Transitions of style and texture in Greek Art Music (19th-20th centuries): a historical and critical approach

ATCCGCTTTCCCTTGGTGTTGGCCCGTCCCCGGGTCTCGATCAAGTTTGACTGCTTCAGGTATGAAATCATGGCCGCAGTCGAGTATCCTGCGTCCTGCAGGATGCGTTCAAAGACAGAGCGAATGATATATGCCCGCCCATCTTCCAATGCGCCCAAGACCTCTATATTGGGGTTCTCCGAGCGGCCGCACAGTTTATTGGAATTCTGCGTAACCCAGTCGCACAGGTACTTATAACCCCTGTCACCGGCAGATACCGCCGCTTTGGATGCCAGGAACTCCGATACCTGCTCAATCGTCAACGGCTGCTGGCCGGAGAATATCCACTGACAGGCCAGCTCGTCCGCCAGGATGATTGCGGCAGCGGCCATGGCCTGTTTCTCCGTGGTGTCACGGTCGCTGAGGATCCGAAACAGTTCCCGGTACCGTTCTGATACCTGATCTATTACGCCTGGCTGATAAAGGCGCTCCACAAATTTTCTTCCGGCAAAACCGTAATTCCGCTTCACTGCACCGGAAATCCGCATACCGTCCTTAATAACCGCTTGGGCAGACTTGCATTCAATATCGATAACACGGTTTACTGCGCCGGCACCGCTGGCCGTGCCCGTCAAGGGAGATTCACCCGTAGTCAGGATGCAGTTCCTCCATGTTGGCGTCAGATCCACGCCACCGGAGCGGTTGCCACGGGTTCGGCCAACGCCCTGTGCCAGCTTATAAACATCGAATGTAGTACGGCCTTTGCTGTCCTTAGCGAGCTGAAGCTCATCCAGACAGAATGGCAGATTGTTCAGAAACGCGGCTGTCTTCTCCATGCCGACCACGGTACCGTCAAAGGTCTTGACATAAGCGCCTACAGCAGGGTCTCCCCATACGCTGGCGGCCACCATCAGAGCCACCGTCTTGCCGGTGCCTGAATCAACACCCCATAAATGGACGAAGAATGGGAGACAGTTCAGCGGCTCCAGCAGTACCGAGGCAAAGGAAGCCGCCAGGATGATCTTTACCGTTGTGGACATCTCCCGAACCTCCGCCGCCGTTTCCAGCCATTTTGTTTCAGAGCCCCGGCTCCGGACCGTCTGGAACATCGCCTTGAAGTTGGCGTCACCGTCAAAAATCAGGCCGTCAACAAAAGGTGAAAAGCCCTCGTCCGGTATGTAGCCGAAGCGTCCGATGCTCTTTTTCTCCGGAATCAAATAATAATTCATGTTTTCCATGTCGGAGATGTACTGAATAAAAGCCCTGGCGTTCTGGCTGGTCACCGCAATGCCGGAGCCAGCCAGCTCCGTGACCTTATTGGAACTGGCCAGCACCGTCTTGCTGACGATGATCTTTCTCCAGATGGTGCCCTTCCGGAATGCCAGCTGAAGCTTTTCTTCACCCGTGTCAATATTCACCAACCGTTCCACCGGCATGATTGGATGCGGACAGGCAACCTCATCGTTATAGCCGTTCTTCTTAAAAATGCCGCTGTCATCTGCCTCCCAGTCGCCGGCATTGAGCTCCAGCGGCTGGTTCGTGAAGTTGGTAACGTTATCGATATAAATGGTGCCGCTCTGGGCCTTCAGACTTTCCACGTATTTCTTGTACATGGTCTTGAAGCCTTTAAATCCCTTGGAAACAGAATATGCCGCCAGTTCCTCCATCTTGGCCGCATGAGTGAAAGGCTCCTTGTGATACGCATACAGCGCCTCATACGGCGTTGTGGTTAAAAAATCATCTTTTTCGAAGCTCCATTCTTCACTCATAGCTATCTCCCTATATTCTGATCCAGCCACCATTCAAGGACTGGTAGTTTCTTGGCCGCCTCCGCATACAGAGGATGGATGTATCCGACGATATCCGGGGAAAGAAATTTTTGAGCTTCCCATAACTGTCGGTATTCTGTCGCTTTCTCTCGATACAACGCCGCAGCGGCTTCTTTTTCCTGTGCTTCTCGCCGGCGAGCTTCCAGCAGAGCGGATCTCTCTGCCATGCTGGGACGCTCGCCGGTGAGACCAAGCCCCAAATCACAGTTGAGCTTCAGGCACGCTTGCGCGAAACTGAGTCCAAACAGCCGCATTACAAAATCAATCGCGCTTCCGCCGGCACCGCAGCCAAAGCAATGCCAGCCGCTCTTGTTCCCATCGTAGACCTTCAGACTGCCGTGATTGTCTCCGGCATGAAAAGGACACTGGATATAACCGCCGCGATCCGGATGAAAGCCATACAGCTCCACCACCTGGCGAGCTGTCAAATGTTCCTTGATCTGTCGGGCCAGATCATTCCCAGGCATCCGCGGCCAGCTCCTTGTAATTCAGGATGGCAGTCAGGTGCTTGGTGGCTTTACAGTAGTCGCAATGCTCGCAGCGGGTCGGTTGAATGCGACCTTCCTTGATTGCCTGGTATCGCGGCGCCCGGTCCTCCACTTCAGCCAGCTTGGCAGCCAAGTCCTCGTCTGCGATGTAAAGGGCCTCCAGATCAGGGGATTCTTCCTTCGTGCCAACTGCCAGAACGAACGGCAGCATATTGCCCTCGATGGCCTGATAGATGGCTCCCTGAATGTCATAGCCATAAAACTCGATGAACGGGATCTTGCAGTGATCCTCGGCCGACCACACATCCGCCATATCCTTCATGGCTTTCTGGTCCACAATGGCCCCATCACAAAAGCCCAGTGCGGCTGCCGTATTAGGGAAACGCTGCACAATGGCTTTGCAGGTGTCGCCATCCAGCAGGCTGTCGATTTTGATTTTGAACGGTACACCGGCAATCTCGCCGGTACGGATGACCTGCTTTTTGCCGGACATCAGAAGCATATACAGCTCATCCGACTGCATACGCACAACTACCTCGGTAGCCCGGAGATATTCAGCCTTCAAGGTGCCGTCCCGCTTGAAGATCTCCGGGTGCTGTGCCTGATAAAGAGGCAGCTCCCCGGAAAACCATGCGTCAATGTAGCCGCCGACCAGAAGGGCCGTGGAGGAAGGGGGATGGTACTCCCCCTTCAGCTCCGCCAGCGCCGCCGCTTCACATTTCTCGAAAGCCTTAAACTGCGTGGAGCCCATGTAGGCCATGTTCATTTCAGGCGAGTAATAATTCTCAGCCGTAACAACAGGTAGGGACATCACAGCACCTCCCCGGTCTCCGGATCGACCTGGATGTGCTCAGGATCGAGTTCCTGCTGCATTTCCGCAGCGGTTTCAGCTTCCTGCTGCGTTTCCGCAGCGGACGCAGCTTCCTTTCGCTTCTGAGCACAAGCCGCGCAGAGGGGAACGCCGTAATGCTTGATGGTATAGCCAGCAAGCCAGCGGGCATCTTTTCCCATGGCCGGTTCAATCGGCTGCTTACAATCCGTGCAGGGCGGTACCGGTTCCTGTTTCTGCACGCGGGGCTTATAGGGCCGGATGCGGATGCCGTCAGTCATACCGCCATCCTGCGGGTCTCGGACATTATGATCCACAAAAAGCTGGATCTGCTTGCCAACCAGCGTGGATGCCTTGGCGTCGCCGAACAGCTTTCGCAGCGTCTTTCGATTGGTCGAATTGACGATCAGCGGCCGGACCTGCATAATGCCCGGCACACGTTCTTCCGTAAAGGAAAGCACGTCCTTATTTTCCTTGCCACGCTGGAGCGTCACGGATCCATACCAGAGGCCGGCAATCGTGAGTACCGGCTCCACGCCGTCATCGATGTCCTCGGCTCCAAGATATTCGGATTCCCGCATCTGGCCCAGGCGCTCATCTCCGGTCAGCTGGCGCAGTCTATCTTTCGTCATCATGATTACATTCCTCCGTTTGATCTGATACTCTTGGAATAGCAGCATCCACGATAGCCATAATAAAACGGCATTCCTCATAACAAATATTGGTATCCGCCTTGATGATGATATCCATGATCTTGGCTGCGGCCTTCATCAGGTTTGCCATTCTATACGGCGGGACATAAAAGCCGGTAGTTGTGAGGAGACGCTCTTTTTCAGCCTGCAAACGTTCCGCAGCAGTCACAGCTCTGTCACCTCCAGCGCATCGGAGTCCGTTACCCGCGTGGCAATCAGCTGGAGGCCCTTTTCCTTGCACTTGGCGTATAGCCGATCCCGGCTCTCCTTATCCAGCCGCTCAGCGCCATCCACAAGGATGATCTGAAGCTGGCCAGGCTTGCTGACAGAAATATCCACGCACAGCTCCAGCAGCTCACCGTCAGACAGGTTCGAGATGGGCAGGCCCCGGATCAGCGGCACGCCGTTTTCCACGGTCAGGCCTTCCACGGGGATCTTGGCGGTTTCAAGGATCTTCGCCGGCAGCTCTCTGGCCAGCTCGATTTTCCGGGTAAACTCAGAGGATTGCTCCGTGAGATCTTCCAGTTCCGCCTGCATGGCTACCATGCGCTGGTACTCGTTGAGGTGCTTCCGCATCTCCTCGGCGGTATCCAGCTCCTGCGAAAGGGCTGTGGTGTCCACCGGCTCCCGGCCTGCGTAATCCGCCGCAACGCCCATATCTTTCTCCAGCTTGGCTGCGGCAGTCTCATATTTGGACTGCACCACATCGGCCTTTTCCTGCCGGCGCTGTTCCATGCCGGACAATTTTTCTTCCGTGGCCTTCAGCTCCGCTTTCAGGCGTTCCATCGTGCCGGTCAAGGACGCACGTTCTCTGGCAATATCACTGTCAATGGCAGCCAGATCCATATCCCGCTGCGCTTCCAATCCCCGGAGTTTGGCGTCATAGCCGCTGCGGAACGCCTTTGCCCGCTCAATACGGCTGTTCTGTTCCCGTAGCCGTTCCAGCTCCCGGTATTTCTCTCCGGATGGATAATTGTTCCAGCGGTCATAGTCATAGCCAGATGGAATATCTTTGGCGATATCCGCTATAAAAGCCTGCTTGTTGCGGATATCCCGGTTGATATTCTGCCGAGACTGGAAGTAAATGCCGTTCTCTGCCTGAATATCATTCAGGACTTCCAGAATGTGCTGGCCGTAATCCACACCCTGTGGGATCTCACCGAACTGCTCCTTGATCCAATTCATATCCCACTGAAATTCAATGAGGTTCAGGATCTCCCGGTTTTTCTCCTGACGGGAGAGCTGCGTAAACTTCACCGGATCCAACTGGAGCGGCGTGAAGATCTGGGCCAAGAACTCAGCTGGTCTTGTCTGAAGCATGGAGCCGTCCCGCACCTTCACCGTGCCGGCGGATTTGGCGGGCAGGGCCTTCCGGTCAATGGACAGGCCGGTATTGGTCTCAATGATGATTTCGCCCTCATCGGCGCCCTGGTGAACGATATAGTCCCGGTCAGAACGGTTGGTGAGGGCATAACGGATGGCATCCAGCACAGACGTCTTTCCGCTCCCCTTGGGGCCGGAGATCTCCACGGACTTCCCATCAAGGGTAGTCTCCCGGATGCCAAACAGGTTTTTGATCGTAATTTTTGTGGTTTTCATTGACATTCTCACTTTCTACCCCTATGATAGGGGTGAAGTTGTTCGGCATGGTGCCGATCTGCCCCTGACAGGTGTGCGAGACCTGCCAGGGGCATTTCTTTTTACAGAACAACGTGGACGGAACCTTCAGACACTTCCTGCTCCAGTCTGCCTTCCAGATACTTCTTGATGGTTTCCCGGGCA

The transition from the 19th to the 20th century marks the shift of the focal point of musical life from the Ionian Islands to the capital of Athens. The belated establishment of the Greek National School of composers around 1900 is characterized by several distinct political, economic, ideological, and educational features of the Greek society. The intention of its representatives to express elements of a “national” identity along with Western-European traditions and / or contemporary music trends into a short period of time, led to the determination of sequential chronological “phases” in Greek Art Music, during the first half of the 20th century, some of them relating with musical phenomena of the 19th century. The diversity of music features in the works of Greek composers from that period is related to a series of criteria that concern the impact European art music had on them. More specifically, Greek composers of that time were influenced by: “romantic nationalism” of the 19th century, and especially the Russian Five; secondly, by trends of the French impressionism and anti-romantic neoclassicism, combined with the results of contemporary ethnomusicological research on folksong, which were traced in the new-folklore movements of the 1920s in Central Europe; furthermore, they were influenced by elements of innovation in the 20th century (Second Viennese School), as these mixed with folksong material, leading to a trend of “universalist nationalism”. Aspects of modern history, musical life and compositional ideology are commented upon, along with selected excerpts of major composers’ works, in order to define the impact of the above trends as points of transition in musical style and texture from the 19th century till 1950 in Greek Art Music. At the same time, the consequences of a similar transition from the music prime of the Ionian Islands (in the 19th century) to the beginning of the Athenian music life are not to be neglected, but should also be considered as stages of diversification and evolution.